Today's interview is with Julia Hughes. After seeing her nab 20,000 downloads in a week, I had to ask her to come share. Links to her books etc will follow the interview, and if you've got any questions then please leave them in the comments - I'm sure Julia will respond when she can tear herself away from her current work in progress.
You were one of the early adopters of the Kindle Direct Publishing program. How have you found it so far?
In a word, inspiring. Stories that may never otherwise have seen the light of day are getting into the hands of readers, who are presented with a feast of genres and titles from new authors at bargain basement prices. By cutting out agents and publishers, readers and authors have made a direct connection, and it's a whole new world.
Have free runs lost their vigour since the Easter algorithm changes or can we still hope to snag 5 figure downloads as long we plan it well in advance?
I don't think the Easter algorithm changes have made too much difference to free runs themselves, what has changed is instead of matching free for paid in ranking, Amazon now count ten free downloads as one sale. Which means that more than ever, it's so very important to maximise free promotions. Yes, it is possible to achieve five figure downloads, and yes it does mean planning. It isn't enough just to bang out a few tweets on Twitter. For example, there are free book sites to be contacted, some of which require at least five days' notice. But not all free book sites accept all free books, some require titles to have a minimum amount of customer reviews, so it makes sense to ensure you've got sufficient shiny stars. This probably means arranging for book bloggers to review weeks in advance. Other free book sites only accept free books on the actual day of the promotion, and of course it's best to post on any facebook pages on the day. So the night before your promo starts, you'd better make sure of an early bedtime and set your alarm for stupid o'clock. And it goes without saying that the ebook you're offering is better than perfect, formatted beautifully with a complementary cover design and mouth watering blurb.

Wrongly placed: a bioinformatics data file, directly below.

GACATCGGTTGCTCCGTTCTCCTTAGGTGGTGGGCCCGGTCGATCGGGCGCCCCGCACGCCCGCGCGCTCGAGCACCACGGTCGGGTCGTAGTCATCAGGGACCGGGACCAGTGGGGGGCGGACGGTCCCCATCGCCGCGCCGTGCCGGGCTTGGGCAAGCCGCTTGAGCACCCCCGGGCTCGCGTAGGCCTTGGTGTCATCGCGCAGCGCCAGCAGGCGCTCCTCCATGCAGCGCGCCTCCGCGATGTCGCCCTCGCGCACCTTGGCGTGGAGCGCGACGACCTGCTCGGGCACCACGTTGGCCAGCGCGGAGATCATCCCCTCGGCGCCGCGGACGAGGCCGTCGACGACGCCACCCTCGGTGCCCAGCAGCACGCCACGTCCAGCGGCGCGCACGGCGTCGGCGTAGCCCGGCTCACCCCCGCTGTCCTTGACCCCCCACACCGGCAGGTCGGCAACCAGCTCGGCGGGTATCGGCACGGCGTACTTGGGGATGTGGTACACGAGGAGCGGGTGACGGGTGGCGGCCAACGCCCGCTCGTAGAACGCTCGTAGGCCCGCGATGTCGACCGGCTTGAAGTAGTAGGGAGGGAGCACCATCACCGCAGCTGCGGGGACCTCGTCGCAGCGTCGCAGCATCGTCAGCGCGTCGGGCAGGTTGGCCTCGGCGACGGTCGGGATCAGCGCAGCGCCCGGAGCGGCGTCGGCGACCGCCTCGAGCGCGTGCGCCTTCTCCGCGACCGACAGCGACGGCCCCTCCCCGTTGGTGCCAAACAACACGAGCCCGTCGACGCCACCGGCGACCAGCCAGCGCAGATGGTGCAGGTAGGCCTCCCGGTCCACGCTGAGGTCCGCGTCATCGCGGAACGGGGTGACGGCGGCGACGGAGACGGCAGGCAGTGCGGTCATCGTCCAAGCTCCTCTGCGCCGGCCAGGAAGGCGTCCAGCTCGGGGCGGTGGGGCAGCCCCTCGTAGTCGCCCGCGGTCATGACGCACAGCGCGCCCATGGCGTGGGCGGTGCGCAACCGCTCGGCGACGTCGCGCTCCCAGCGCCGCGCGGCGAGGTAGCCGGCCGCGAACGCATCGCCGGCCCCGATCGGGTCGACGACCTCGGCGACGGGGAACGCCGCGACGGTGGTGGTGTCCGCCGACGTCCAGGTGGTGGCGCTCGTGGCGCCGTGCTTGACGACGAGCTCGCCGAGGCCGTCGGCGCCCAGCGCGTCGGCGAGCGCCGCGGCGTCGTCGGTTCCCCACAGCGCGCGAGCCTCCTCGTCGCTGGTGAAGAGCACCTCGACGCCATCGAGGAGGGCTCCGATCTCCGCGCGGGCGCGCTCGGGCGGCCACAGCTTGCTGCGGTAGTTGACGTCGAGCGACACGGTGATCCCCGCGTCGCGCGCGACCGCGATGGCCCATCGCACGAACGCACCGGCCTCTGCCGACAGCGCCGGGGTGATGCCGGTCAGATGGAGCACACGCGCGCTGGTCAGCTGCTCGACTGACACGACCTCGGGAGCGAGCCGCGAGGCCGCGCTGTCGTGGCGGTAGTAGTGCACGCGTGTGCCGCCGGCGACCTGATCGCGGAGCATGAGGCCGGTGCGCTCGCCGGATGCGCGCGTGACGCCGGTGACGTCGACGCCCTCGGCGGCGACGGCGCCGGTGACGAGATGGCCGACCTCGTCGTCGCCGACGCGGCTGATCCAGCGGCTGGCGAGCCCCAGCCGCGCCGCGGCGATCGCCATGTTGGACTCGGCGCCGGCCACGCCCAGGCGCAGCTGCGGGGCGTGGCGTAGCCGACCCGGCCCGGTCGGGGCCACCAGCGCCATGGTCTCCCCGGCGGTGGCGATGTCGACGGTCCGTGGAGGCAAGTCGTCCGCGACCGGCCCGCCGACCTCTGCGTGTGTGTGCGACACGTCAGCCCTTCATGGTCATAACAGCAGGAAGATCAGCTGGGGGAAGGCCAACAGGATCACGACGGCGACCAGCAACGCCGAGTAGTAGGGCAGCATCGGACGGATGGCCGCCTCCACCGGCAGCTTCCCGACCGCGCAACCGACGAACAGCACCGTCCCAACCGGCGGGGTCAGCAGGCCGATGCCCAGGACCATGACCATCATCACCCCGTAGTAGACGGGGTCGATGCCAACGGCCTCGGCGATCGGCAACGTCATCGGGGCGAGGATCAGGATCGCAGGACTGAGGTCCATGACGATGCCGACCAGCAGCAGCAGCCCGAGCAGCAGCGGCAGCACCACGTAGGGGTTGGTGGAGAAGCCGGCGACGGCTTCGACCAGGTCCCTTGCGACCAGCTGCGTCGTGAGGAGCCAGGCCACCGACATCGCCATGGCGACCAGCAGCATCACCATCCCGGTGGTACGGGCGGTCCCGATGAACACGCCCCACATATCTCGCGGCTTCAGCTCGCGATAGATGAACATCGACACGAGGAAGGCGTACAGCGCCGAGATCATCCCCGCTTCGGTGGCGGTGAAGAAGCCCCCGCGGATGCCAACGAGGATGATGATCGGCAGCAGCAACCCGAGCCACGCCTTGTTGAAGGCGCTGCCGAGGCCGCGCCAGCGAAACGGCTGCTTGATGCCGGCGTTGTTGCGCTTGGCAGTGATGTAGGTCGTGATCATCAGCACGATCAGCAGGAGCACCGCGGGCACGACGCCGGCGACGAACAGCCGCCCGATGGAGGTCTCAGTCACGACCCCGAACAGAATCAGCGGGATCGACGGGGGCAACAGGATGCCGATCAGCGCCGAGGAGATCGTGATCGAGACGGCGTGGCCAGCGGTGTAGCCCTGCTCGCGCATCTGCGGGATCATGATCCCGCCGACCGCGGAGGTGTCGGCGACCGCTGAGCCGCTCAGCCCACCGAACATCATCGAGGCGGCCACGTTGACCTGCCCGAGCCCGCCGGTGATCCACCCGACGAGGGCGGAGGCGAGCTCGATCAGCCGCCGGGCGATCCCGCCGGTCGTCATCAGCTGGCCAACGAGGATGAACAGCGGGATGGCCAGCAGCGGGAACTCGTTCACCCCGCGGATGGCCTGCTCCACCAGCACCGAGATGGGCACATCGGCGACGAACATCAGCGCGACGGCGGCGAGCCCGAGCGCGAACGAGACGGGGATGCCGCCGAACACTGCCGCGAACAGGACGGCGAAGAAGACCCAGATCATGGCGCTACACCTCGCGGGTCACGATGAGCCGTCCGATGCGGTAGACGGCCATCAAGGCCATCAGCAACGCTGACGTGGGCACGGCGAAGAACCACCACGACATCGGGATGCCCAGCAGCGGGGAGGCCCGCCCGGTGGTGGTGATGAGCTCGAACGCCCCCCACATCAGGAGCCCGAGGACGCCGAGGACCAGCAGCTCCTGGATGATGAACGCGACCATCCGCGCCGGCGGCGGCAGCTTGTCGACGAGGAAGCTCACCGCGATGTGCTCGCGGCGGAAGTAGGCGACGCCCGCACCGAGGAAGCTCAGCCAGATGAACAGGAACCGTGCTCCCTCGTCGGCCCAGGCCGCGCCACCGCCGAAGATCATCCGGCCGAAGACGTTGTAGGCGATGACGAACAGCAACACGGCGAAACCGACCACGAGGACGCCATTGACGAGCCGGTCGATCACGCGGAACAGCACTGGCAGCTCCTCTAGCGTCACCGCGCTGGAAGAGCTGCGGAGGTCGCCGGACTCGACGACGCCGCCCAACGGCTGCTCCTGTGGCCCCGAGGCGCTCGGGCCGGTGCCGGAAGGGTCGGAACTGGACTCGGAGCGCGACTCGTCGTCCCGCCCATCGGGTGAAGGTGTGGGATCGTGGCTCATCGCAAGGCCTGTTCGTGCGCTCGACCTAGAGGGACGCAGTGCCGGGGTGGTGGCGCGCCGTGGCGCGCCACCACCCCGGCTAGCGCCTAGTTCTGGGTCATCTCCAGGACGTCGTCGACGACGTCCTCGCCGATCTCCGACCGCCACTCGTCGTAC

You had thousands of downloads. Has this converted into paid sales, or did you just give away your work for nothing? Were there any downsides to having gone free?
I've seen a massive increase in sales – but ironically only in the titles out of KDP select. To expand, there are three titles in The Celtic Cousins Adventures series. A Ripple in Time went free, with 17,000 downloads, while its prequel A Raucous Time saw "paid for" downloads of approximately ten per cent of that figure. However, the sequel, An Explosive Time, which will be the last title to come out of select (this August) barely moved five copies. This indicates to me that while select is an excellent promotional tool, it isn't a good idea to allow titles to remain too long in the scheme – there's a risk that people will become blasé, and simply wait for a promotional run. Any new titles I self published will be enrolled in select, but only for ninety days, giving readers limited opportunity to take advantage of a free download.
Not all of us can manage 17,000 downloads. If you knew that next time you'd only get 1000, would you still try a free run?